SALT LAKE CITY (AP) — Firefighters arrived at a Utah home to put out a blaze started by a kitchen range and discovered more than flames — 28 snakes, six of them deadly.
The man didn't have a permit for the six venomous snakes — five rattlers and a gaboon viper — and he may face misdemeanor charges for keeping them without a permit. The viper, native to Africa, is considered one of the most dangerous in the world with potent venom.
The snakes were inside cages in a separate room and were removed as firefighters quickly put out the blaze on Friday in Clearfield, about 30 miles north of Salt Lake City.
"I don't think firefighters were ever in danger from the snakes, except for the creep factor," said North Davis Fire Chief Mark Becraft.
The poisonous snakes were confiscated by the Utah Division of Wildlife, where Capt. Tony Wood was trying to determine their fate — and whether to cite the owner.
"I'm just trying to wrap my head around the situation," he said Monday.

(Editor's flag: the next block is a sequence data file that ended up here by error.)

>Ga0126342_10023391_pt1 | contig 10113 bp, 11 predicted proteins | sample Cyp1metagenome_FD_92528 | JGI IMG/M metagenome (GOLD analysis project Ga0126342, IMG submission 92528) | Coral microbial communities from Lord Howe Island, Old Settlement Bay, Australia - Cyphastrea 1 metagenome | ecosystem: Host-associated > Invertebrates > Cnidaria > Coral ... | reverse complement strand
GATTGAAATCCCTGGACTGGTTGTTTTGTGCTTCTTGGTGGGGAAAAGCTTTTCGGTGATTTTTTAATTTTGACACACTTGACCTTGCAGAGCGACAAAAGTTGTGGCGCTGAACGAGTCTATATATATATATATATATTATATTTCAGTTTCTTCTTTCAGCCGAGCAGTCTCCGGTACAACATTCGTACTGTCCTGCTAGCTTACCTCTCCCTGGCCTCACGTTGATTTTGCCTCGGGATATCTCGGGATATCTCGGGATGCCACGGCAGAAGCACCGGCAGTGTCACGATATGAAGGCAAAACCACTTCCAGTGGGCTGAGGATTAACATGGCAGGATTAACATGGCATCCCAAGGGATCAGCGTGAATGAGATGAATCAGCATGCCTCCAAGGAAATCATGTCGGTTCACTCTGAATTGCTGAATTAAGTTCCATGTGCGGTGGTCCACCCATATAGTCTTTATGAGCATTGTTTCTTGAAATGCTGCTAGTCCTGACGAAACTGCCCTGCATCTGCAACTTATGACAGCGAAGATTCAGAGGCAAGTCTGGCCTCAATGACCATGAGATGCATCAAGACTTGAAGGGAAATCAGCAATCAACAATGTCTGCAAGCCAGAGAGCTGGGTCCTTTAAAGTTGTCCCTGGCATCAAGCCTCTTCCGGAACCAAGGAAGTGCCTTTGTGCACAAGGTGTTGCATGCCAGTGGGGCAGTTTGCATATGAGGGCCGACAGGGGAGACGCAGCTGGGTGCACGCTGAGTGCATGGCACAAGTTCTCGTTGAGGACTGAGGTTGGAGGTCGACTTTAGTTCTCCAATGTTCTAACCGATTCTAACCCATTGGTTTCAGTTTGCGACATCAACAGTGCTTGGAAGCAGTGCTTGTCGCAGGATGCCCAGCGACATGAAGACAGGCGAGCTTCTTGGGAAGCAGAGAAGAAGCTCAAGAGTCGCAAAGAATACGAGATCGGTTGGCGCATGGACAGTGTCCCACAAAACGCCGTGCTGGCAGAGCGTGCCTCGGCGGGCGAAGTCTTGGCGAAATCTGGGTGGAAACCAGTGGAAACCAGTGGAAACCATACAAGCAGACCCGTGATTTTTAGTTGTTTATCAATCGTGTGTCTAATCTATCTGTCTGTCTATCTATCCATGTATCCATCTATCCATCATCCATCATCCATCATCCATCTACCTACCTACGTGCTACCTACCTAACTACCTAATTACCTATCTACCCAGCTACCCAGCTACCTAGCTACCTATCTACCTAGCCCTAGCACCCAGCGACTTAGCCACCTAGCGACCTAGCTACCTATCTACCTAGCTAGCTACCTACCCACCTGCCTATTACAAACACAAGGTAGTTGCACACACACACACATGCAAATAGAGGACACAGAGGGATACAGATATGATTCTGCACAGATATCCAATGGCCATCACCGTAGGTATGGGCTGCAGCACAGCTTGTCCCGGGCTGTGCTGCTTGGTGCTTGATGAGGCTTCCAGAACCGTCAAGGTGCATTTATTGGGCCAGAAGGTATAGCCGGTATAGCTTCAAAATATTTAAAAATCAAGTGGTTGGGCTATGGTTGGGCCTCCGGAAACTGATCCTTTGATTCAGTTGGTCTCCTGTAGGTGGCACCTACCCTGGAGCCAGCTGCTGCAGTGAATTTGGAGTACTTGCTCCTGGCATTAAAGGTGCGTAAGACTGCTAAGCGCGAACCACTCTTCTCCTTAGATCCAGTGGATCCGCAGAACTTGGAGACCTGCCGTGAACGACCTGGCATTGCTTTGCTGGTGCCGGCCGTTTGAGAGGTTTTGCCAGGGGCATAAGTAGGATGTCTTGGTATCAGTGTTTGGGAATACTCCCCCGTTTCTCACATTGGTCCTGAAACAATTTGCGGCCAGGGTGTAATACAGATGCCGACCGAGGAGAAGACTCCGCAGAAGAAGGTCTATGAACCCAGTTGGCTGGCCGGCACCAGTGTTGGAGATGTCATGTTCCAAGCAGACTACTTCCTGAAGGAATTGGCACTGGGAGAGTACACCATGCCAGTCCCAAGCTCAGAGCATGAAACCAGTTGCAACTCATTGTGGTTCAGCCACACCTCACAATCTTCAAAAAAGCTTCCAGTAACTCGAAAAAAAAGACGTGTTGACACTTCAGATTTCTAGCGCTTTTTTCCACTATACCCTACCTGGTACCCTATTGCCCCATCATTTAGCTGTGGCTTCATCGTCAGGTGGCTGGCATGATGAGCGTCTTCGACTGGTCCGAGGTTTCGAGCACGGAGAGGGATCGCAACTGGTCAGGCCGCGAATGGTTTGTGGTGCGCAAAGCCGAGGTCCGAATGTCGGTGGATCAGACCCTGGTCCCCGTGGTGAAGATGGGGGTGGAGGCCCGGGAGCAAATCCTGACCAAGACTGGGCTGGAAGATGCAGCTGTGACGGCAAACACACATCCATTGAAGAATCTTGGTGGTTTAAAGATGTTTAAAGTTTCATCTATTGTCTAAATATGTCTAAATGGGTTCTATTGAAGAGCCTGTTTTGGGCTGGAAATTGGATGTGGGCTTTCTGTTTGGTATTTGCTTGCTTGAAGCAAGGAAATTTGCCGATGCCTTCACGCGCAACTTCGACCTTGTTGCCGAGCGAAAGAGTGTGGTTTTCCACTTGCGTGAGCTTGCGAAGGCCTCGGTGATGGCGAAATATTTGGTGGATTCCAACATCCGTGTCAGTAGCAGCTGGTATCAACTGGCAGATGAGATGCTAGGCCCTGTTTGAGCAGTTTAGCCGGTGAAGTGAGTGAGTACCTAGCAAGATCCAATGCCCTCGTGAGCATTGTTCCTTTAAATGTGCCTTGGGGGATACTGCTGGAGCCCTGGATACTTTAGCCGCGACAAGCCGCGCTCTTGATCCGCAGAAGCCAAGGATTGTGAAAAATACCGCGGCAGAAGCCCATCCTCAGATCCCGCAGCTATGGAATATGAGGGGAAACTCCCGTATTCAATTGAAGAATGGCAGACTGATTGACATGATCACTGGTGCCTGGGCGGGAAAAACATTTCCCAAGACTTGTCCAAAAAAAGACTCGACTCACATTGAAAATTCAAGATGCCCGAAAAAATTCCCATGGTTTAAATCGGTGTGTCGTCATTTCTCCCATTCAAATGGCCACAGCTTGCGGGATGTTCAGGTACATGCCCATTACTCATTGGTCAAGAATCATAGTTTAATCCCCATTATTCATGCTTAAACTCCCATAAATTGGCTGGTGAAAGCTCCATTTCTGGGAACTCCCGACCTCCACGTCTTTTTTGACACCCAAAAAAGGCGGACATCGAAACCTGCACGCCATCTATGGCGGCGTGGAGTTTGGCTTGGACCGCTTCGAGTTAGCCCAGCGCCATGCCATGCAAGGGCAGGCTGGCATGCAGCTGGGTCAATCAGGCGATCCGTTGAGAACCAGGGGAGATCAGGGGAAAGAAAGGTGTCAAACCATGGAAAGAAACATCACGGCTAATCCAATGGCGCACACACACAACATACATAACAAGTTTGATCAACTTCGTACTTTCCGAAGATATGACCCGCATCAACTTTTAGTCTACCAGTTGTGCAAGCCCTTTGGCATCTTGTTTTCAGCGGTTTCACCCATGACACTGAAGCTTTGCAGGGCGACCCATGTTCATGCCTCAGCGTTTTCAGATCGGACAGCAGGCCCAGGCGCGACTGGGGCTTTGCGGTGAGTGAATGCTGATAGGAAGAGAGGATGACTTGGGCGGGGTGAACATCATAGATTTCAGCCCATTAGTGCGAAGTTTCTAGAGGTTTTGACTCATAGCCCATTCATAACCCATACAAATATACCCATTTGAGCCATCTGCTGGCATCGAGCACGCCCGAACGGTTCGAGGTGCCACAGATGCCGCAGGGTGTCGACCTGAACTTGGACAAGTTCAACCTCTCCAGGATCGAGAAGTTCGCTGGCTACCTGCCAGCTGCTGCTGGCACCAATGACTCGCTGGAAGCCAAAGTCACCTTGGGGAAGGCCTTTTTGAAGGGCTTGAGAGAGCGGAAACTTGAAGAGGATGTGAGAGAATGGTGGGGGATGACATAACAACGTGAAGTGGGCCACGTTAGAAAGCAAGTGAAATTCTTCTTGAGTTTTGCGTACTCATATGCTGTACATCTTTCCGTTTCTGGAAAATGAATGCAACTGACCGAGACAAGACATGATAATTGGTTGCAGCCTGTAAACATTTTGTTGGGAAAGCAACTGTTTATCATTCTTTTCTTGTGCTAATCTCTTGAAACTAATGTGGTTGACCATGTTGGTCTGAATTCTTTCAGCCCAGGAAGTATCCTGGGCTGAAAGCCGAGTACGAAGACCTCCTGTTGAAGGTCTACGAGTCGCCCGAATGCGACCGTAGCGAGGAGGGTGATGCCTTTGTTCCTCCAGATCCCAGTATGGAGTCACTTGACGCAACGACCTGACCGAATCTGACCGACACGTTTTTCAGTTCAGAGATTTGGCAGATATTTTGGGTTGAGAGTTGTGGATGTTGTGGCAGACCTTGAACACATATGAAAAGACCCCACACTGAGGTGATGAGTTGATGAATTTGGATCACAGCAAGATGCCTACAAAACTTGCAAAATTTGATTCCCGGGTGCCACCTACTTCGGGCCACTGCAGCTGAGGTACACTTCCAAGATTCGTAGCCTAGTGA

Fire and smoke damage left the man's duplex uninhabitable, Becraft said, but all the snakes survived.
The owner took his 22 other legal snakes for safekeeping to his father's house, Davis County Animal Control Director Clint Thacker said.
The seized rattlers will probably be released into the wild, and the viper could be sent to someone authorized to have it, said Jim Dix of Reptile Rescue of Tooele County.
The owner has been described variously by officials as a snake professional or breeder. Dix said the snakes were well fed, in good condition and that there was no threat to anyone in the neighborhood.
"We are seeing a big increase in illegal animals in Utah," he said. "It just goes on and on."
Dix said he was working with Utah officials to designate "amnesty" days for unlicensed owners who are willing to turn over exotic animals.
Earlier this year, Cottonwood Heights police cited a young man for failure to have an exotic pet permit and initially ordered him to get rid of all but one of his 29 boa constrictors he kept in special room in his basement with top-of-the-line cages.
The Cottonwood Heights City Council later gave him a reprieve, allowing Thomas Cobb to keep his snakes while officials revisit the city code.
Cobb still has the snakes he says are worth $12,000 apiece, and is waiting a resolution from city officials, Cottonwood Heights Police Sgt. Mark Askerlund said.
Associated Press writer Brady McCombs contributed to this report.